Profitable Sufficiency

By Patrick Burnson, Executive Editor
October 26, 2010 - LM Editorial

Modern industries such as food, fashion and technology are being characterized as too fast, too disconnected and ultimately unsustainable.

Advocates of this viewpoint are employing terms like “sufficiency,” “slow” and “heirloom design” to describe alternate approaches to traditional business. But what does it mean to operate a business under a paradigm characterized in these terms? Does an emerging business model of “blended value” offer sufficient and sustainable profits?

These questions will be addressed by a number of leading industry analysts at the 4th Annual International Conference on Business & Sustainability next week in Portland, Oregon.

According to Dale Rogers, one of LM’s most trusted reverse logistics authorities, the focus will be on making money while staying green…a most refreshing perspective.

During this two-day event Rogers and other leading practitioners, thought-leaders and academics will share their views on how businesses can adopt models that reconnect people to place and product to purpose, and provide value creation to employees, communities and the ecosystems they inhabit.

http://www.sba.pdx.edu/sustainabilityconference10/

 



About the Author

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Patrick Burnson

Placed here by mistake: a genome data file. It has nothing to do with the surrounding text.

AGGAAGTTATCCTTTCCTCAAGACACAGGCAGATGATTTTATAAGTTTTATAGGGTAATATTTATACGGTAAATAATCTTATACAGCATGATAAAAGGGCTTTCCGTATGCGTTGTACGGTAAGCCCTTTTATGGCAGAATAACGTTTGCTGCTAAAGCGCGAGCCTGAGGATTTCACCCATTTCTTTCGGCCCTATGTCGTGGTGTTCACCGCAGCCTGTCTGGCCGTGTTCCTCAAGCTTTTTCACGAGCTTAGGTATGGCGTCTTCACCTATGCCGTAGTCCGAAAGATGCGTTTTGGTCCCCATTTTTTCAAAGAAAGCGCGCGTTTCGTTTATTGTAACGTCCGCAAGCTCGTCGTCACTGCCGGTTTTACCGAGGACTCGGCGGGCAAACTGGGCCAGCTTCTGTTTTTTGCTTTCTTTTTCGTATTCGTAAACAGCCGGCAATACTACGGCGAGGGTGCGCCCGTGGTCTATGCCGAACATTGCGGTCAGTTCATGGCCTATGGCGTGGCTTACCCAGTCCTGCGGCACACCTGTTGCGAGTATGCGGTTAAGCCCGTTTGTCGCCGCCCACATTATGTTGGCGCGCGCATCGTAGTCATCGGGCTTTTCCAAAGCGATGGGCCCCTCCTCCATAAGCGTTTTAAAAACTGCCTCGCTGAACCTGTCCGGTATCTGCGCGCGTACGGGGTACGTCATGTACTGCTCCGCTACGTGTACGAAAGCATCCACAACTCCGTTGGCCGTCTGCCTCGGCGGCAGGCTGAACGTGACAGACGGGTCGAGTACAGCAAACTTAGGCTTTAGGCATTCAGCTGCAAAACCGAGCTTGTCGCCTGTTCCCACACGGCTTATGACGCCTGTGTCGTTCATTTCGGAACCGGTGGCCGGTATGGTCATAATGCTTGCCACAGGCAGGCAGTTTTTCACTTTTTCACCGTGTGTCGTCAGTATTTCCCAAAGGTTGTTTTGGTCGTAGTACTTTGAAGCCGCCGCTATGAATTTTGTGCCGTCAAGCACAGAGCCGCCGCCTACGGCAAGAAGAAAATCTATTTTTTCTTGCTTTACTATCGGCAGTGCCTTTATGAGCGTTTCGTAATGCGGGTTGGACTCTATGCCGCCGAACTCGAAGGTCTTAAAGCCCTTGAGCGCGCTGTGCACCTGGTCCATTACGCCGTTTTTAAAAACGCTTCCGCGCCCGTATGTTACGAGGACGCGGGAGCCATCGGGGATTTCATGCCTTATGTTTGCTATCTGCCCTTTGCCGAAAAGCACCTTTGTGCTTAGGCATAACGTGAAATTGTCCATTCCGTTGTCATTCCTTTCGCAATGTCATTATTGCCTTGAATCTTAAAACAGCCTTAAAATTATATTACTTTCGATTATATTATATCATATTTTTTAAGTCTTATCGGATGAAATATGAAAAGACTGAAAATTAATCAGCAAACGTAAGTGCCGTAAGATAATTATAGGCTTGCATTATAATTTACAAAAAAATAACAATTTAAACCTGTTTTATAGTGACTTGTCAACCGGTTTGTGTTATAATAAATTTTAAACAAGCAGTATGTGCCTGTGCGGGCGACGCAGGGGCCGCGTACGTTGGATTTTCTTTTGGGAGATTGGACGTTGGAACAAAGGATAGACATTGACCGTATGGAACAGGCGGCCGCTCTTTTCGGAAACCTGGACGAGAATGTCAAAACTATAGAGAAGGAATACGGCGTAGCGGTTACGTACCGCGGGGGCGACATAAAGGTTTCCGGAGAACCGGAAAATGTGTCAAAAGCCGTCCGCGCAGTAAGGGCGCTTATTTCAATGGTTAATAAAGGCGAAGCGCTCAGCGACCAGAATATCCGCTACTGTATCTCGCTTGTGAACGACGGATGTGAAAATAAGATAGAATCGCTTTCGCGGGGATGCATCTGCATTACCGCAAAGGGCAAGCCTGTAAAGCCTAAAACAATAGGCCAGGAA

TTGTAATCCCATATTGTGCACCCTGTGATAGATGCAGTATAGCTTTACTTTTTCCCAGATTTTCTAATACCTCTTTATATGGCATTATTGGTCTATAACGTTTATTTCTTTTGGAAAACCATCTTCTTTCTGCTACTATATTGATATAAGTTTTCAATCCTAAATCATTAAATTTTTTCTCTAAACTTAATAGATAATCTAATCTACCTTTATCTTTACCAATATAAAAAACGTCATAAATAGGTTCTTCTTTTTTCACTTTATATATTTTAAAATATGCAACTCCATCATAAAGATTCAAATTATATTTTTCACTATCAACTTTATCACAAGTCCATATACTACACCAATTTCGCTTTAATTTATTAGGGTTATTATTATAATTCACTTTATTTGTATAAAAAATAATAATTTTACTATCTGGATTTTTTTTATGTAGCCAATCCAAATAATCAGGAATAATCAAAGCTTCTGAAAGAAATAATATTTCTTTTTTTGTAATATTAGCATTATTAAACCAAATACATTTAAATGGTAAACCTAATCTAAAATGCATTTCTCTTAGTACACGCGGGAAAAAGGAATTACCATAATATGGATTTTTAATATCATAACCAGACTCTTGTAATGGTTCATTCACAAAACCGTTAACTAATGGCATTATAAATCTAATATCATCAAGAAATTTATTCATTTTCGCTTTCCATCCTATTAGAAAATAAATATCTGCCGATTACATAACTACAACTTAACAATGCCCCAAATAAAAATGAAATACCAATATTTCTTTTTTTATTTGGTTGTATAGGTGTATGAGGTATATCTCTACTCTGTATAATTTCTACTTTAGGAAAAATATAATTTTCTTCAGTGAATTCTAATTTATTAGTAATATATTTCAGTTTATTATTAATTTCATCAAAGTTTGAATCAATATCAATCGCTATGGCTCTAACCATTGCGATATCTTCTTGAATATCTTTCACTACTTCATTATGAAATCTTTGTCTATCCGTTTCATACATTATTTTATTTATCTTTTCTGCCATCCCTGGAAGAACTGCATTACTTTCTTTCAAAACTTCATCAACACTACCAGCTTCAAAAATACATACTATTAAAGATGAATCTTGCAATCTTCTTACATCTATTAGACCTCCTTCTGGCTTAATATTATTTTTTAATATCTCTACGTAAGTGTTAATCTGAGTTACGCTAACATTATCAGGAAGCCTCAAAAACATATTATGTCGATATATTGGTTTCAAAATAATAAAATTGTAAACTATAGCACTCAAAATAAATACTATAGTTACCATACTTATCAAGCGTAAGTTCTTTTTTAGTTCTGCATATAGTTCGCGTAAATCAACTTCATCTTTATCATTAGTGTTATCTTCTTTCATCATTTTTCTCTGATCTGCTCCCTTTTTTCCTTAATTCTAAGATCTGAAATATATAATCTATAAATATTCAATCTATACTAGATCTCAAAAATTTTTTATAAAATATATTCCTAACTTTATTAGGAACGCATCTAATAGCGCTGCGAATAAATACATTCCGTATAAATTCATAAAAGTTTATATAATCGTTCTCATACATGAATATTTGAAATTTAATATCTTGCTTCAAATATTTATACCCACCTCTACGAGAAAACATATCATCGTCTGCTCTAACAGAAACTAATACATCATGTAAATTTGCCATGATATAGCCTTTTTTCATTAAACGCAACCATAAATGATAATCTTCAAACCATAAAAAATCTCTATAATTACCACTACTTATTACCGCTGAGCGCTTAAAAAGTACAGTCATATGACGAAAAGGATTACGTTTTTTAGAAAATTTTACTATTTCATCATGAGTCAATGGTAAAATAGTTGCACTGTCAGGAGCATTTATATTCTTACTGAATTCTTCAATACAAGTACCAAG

Executive Editor

Patrick Burnson is executive editor for Logistics Management and Supply Chain Management Review magazines and web sites. Patrick is a widely-published writer and editor who has spent most of his career covering international trade, global logistics, and supply chain management. He lives and works in San Francisco, providing readers with a Pacific Rim perspective on industry trends and forecasts. You can reach him directly at .(JavaScript must be enabled to view this email address).


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About the Author

Patrick Burnson, Executive Editor
Patrick Burnson is executive editor for Logistics Management and Supply Chain Management Review. Patrick covers international trade, global logistics, and supply chain management. He lives and works in San Francisco, providing readers with a Pacific Rim perspective on industry trends and forecasts. Contact Patrick Burnson

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